Max Bouwhuis

20.06.2016

When the Thing Talks Back: Emancipation of the Object

The Dominant Subject: The World Is Only in Your Mind

Image: Joseph Kosuth, Self-Defined Object [green], 1966, 10,5 x 172 cm., green neon.

Esse Est Percipi, or “to be is to be perceived”, is the semantic cage in which objects have been allowed to exist, or given a certain presence – but only in the minds of Mankind. An object, according to the 17th-century Irish thinker George Berkeley, one of the more radical philosophers of Idealism, is only a mental construction that cannot exist without having a subject that can think of it. It is the fortunate Human Being, blessed with a “mind, spirit, soul or my self [being an individual]” as Berkeley himself argued, that provides things the possibility to dwell on our planet – yet, only in the abstract, ideal space of Man: the mind that perceives ideas and is able to think.1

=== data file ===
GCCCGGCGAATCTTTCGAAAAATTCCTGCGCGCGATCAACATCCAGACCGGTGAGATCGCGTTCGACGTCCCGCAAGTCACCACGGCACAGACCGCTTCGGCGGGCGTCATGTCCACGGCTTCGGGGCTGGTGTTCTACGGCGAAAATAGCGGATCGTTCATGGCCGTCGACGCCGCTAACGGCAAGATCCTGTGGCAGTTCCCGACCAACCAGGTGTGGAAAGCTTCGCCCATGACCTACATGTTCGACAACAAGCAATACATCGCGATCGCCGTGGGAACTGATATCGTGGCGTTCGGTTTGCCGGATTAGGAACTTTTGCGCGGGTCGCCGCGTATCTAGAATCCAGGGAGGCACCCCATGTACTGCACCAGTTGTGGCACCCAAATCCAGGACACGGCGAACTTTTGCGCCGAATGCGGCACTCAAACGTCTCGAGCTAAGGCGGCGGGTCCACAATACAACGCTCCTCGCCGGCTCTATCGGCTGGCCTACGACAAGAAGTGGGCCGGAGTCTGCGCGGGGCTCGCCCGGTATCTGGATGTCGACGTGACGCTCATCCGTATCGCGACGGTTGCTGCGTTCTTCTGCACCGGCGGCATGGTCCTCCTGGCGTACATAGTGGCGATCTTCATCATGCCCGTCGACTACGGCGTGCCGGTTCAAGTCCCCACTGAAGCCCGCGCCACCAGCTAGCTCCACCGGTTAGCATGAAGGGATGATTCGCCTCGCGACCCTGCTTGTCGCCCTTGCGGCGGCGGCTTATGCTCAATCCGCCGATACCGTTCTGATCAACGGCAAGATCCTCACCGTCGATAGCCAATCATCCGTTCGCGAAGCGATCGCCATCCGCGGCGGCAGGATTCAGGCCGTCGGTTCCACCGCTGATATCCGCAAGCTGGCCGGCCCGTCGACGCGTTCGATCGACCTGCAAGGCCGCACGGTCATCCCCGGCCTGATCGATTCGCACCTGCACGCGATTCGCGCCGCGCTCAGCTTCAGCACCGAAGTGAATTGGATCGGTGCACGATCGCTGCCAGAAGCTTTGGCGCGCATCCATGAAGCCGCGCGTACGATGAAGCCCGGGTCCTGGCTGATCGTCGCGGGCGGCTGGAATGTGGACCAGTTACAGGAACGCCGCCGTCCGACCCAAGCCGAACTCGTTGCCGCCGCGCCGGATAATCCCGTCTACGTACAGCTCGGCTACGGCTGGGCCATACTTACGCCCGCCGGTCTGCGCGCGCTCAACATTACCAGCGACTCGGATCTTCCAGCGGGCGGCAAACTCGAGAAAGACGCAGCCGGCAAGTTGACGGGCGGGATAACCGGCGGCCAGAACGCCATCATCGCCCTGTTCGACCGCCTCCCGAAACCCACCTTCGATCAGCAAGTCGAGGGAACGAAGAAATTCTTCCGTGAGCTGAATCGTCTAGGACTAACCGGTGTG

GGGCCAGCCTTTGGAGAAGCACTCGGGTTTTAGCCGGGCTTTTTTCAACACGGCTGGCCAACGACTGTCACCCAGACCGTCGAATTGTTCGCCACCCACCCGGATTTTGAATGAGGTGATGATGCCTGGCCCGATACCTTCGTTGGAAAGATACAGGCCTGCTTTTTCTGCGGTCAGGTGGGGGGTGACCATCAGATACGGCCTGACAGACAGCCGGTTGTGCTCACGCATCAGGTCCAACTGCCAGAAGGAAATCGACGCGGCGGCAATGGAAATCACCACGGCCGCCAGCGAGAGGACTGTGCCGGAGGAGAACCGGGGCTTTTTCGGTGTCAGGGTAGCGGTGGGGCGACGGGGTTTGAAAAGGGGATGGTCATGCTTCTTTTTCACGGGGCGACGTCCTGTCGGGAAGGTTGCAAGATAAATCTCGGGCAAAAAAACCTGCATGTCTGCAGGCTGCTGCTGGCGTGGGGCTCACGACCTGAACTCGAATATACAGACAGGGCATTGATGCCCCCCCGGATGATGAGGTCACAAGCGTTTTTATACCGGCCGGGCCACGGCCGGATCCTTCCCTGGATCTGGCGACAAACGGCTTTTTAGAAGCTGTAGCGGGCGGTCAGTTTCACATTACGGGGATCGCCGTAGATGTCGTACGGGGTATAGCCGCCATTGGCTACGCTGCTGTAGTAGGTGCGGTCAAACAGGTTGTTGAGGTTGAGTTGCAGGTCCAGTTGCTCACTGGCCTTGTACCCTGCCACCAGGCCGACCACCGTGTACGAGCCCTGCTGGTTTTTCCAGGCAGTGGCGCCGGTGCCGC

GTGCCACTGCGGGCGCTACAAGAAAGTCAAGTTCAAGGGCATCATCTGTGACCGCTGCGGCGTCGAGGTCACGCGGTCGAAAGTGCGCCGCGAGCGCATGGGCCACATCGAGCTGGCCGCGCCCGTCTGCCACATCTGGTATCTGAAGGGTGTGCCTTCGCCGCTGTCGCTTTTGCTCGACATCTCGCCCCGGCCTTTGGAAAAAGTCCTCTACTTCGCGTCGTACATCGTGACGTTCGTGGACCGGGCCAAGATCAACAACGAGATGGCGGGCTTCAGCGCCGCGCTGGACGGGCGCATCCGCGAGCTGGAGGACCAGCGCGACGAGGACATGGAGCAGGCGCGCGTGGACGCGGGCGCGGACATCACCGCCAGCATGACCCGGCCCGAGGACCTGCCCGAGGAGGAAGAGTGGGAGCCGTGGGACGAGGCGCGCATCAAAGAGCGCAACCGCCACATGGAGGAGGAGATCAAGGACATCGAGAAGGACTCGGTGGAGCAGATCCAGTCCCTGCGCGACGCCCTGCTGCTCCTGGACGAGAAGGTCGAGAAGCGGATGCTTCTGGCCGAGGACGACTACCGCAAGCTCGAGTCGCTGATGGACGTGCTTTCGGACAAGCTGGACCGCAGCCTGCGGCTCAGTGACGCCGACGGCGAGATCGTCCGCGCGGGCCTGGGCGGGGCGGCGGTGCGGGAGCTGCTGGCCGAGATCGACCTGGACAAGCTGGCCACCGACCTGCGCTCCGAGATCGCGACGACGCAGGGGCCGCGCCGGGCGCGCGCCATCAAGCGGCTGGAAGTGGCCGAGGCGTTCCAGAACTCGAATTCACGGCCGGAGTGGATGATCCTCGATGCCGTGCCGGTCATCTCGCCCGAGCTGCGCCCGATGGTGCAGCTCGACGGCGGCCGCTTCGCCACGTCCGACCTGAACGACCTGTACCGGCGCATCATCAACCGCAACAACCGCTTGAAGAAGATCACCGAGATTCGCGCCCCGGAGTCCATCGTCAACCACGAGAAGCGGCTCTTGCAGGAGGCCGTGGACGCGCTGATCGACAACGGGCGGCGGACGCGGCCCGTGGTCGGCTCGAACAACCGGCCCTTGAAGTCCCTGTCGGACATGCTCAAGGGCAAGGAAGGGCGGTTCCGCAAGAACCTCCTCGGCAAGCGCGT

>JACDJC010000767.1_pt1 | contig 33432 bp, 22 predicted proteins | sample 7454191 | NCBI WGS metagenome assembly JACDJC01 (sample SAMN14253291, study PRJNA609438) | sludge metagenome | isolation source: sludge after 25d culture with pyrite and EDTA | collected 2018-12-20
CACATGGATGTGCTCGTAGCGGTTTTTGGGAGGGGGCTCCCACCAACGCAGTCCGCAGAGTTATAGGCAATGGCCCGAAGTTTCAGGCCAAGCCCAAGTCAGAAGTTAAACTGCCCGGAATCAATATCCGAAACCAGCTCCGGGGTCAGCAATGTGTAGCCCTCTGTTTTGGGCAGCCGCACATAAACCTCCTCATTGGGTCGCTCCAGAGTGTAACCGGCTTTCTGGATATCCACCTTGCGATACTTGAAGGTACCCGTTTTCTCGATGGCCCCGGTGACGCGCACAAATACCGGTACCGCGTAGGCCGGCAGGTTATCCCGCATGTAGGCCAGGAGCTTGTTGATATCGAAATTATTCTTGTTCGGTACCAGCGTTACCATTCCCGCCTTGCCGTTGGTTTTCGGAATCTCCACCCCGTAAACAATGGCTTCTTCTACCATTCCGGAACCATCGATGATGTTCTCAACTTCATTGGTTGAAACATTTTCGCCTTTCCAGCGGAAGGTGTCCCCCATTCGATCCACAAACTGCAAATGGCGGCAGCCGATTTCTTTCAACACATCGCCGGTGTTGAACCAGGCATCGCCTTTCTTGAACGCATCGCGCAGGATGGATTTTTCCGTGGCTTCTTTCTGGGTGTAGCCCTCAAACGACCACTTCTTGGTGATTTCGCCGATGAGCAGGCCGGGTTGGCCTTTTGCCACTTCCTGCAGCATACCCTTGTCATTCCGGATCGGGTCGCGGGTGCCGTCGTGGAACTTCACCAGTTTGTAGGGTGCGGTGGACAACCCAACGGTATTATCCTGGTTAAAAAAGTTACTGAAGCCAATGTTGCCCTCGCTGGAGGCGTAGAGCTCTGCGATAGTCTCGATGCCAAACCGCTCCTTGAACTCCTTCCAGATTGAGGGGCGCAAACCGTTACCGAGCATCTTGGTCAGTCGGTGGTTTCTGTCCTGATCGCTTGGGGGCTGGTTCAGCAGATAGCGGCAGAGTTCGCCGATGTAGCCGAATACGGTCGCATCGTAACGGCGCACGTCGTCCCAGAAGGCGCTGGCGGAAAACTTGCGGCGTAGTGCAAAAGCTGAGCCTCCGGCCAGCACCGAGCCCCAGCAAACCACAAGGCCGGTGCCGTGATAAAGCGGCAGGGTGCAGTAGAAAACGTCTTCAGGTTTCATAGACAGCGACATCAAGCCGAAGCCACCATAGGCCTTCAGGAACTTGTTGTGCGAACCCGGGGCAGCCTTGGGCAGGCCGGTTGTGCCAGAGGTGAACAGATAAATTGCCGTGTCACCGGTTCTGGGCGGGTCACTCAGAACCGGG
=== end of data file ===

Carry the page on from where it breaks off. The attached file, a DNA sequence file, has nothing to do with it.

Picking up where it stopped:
This gloomy, mental cage, in which the object was predestined to be, has also been enhanced by René Descartes, who translated his philosophy in the words Cogito Ergo Sum, or “I think, therefore I exist”. This French philosopher argued that

I do not now admit anything which is not necessarily true: to speak accurately I am not more than a thing which thinks that is to say a mind or a soul or an understanding, or a reason which are terms whose significance was formerly unknown to me. I am, however, a real thing and really exist; but what thing? I have answered: a thing which thinks.2